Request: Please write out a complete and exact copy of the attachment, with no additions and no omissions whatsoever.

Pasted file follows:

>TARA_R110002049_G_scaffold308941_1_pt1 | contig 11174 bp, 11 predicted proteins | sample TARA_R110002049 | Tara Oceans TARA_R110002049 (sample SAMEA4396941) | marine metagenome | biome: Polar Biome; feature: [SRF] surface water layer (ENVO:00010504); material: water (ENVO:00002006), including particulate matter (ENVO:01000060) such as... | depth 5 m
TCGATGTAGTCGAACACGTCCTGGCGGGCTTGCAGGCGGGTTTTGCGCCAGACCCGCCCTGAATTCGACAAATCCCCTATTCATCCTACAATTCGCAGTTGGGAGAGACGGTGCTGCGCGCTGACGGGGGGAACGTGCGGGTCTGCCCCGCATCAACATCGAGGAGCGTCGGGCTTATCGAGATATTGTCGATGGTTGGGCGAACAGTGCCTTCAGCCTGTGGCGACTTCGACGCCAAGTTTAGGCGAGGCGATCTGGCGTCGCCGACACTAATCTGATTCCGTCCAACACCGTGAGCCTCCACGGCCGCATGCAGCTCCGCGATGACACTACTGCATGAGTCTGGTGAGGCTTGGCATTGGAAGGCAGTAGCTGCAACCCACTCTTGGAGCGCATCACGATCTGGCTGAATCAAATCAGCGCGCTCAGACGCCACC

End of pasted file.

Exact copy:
>TARA_R110002049_G_scaffold308941_1_pt1 | contig 11174 bp, 11 predicted proteins | sample TARA_R110002049 | Tara Oceans TARA_R110002049 (sample SAMEA4396941) | marine metagenome | biome: Polar Biome; feature: [SRF] surface water layer (ENVO:00010504); material: water (ENVO:00002006), including particulate matter (ENVO:01000060) such as... | depth 5 m
TCGATGTAGTCGAACACGTCCTGGCGGGCTTGCAGGCGGGTTTTGCGCCAGACCCGCCCTGAATTCGACAAATCCCCTATTCATCCTACAATTCGCAGTTGGGAGAGACGGTGCTGCGCGCTGACGGGGGGAACGTGCGGGTCTGCCCCGCATCAACATCGAGGAGCGTCGGGCTTATCGAGATATTGTCGATGGTTGGGCGAACAGTGCCTTCAGCCTGTGGCGACTTCGACGCCAAGTTTAGGCGAGGCGATCTGGCGTCGCCGACACTAATCTGATTCCGTCCAACACCGTGAGCCTCCACGGCCGCATGCAGCTCCGCGATGACACTACTGCATGAGTCTGGTGAGGCTTGGCATTGGAAGGCAGTAGCTGCAACCCACTCTTGGAGCGCATCACGATCTGGCTGAATCAAATCAGCGCGCTCAGACGCCACC